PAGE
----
Often used in a playful or lighthearted way, an “ick” is a feeling of discomfort or aversion towards something or someone.
And when it comes to those who work in social media, there's a long list of "social media icks" — from unrealistic job expectations to the dreaded in-caption URL.
Here's what they shared (and our tips for what to do instead).
7 Things to Avoid on Social Media
According to social media managers, these seven "icks" are what brands (and fellow marketers) should avoid doing on social media — ASAP.
Links in Instagram Captions
QR Codes on Social Graphics
Not Using Camel Case for Hashtags
Liking Your Own Posts (From The Brand Account)
TikTok Watermarks on Reels
Buying Fake Followers
Unrealistic Job Expectations
#1: Links in Instagram Captions
The most commented “ick” from our audience? Links in Instagram captions, by a landslide.
Why? They're unclickable and visually unappealing.
Plus, you're not able to copy and paste a caption — so the likelihood of remembering a long URL and then typing it out is slim to none.
#2: QR Codes on Social Graphics
Much like including links in Instagram captions, adding QR codes to social graphics won’t do much.
Unless you have a friend in close proximity to do the scanning for you, social media managers are practically begging you to stop.
#3: Not Using Camel Case for Hashtags
Hashtags are an important part of the discovery experience on social media — but writing them improperly is an impactful (and common) mistake.
Using #CamelCase (capitalizing each word in your hashtag) makes your content more accessible to those who have a vision impairment or experience blindness.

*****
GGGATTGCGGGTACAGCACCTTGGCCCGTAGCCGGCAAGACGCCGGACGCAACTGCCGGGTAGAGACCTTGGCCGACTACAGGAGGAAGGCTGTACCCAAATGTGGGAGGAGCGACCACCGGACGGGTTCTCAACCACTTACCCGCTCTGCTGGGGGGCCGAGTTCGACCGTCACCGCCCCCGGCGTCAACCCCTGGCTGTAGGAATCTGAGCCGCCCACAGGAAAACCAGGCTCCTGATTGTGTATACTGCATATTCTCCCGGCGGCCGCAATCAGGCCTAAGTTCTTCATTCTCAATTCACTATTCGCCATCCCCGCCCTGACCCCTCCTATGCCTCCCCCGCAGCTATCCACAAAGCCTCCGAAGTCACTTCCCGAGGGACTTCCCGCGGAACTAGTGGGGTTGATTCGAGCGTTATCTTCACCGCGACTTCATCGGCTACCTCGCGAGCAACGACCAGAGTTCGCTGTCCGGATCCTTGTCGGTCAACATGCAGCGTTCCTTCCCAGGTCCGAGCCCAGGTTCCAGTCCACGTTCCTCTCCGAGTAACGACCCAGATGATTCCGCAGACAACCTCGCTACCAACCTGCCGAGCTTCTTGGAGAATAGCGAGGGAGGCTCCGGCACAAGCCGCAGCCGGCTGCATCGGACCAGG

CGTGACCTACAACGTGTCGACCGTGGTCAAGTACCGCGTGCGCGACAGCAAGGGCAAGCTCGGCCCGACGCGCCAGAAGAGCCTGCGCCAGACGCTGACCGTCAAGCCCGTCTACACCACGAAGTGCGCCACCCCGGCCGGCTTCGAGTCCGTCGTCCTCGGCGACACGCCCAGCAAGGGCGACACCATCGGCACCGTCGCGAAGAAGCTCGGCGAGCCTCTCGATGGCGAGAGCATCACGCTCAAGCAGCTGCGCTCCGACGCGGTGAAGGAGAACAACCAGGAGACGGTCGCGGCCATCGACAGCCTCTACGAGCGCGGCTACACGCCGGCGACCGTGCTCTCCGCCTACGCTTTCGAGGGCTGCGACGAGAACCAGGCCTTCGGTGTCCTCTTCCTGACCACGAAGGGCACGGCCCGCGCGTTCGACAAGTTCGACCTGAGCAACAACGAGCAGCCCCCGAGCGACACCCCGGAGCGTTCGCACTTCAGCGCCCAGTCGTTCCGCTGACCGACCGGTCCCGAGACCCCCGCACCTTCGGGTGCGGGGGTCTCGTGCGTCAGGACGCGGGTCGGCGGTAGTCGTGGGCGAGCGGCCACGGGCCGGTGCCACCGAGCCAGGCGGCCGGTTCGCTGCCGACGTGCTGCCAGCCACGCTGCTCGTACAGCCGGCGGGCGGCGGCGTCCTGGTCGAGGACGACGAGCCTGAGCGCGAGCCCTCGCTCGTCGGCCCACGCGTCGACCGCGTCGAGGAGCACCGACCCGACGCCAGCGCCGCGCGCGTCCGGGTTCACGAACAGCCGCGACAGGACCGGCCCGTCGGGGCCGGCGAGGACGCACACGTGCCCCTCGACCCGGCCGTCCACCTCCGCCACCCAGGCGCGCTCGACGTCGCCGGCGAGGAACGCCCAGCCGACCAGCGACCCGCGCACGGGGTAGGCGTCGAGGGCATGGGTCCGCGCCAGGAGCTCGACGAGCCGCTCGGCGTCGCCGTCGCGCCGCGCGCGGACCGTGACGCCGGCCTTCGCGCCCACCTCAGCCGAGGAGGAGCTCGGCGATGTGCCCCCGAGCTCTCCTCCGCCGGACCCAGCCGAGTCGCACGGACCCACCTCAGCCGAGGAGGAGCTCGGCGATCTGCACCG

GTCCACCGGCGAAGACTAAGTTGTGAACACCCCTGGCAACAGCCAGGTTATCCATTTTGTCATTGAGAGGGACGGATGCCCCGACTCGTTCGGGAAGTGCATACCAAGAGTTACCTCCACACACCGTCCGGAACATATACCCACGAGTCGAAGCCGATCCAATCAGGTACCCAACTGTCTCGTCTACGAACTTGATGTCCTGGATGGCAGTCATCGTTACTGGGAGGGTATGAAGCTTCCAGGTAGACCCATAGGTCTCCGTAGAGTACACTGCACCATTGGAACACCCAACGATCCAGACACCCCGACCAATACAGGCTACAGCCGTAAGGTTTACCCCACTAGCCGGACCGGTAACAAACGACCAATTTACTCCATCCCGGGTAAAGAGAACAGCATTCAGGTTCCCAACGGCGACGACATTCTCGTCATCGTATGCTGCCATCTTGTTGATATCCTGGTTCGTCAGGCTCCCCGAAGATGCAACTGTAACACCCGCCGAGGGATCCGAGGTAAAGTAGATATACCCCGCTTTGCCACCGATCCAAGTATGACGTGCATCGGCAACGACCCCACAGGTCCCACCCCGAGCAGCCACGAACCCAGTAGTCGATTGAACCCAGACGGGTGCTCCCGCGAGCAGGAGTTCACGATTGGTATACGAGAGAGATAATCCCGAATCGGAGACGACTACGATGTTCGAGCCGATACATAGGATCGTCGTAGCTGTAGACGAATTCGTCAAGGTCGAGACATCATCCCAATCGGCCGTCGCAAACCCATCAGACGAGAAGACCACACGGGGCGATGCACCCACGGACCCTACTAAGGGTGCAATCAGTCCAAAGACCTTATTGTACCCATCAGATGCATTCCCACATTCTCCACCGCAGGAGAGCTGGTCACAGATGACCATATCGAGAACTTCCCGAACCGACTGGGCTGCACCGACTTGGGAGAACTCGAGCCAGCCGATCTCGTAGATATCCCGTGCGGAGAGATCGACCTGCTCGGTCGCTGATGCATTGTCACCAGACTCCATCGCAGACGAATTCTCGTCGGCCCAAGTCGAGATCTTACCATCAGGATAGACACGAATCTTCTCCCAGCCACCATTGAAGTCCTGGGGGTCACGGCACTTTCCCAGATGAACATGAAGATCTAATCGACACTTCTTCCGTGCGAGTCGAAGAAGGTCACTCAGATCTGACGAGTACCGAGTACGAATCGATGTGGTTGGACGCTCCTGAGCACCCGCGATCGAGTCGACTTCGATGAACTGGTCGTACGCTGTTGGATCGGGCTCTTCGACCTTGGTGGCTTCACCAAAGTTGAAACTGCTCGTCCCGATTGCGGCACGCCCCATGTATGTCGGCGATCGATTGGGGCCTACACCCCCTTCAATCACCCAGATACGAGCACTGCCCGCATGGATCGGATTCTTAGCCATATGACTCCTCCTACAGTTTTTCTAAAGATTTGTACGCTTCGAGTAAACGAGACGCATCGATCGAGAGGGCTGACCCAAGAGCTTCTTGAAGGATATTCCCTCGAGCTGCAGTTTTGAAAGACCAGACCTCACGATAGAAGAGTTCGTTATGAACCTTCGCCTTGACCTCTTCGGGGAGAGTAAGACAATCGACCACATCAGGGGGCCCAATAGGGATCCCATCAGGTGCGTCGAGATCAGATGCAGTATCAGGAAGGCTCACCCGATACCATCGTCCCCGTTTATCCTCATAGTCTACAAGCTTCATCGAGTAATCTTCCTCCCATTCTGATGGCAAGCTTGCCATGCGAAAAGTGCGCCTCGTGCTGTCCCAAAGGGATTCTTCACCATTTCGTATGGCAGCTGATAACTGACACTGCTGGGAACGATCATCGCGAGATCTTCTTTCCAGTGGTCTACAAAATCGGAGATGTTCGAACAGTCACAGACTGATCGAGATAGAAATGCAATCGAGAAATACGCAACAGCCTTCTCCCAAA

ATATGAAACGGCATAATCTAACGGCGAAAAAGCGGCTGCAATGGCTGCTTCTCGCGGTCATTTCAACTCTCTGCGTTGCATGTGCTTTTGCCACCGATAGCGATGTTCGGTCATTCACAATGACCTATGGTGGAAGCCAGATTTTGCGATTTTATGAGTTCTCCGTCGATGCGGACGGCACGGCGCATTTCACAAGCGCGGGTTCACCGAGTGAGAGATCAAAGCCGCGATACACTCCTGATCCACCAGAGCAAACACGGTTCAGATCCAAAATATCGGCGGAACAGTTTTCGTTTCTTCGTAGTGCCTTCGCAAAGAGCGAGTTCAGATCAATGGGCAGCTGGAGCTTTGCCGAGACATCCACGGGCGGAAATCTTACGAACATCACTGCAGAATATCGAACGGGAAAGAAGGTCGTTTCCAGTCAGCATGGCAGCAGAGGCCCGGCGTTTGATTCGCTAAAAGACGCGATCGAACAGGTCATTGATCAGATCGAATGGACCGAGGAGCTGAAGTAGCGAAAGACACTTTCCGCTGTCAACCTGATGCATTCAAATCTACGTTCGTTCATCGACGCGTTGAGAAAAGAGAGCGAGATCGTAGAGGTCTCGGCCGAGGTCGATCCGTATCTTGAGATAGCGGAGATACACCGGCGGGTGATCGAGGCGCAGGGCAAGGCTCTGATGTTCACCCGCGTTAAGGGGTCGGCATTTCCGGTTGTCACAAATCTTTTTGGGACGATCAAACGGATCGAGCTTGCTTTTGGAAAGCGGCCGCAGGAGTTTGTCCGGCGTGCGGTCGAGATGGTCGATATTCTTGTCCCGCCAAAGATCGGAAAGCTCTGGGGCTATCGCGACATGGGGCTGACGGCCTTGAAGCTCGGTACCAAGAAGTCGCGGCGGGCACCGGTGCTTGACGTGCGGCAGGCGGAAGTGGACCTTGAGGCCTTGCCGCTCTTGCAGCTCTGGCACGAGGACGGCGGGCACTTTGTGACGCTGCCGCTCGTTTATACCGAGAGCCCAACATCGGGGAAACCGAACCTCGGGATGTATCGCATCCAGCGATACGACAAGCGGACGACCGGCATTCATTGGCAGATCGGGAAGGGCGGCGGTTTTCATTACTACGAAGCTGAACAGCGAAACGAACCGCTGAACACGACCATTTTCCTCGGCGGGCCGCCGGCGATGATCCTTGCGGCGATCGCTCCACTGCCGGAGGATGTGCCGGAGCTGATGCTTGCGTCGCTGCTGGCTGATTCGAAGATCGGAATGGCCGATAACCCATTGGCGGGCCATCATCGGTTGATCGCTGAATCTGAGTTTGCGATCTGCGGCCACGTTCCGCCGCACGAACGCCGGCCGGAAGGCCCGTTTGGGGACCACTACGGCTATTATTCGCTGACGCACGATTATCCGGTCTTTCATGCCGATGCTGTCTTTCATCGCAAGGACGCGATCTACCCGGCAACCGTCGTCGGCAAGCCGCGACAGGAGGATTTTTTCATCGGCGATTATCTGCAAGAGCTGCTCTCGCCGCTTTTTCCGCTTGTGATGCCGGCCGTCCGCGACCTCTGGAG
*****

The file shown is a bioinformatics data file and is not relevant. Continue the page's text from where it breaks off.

Plus, it taps into an audience of over 7M people. Win-win.
#4: Liking Your Own Posts (From The Brand Account)
No, we’re not talking about liking a company post from your personal account — we’re guilty of this too.
But liking the company’s post straight from the company account can be seen as off-putting and unprofessional.
#5: TikTok Watermarks on Reels
Don’t get us wrong, we love a good crosspost — but a lingering TikTok watermark on Reels can impact your feed post ranking on Instagram.
But don’t fret, you can remove TikTok watermarks for seamless reposts.
TIP: Repurposing content can help you beat writer’s block, avoid creative burnout, and post more consistently. Triple win.
#6: Buying Fake Followers
Spoiler: Social media managers can tell when you’ve purchased Instagram followers.
If your comment section is flooded with emoji strings and what appears to be spam, it can signal to others (and the social media platform) that your account is illegitimate.
The result? Tarnished integrity, stunted growth, and possible banishment from the platform.
TL;DR: You can’t fake your way to online fame.
#7: Unrealistic Job Expectations
PSA: Social media managers are not interns, “ninjas”, “gurus”, or “wizards.”
We're looking for a rockstar ninja, unicorn, mermaid, wizard, vampire, social media manager 🚩🚩🚩🚩🚩🚩🚩— Danielle | Social Media + Nonprofit Support (@daniellecneal_) October 13, 2021
They’re strategists and specialists, and deserve more realistic job descriptions that don't expect them to do 10 different roles for (typically) little pay.
Our take? Employers looking to build a social team should take the time to learn what social media managers actually do and properly invest in their online strategy.
In conclusion: Social media “icks” aren’t going away.
But by knowing how to combat them, you’re equipped to strengthen your social media habits, solidify your online brand, and keep social media managers everywhere happy as can be.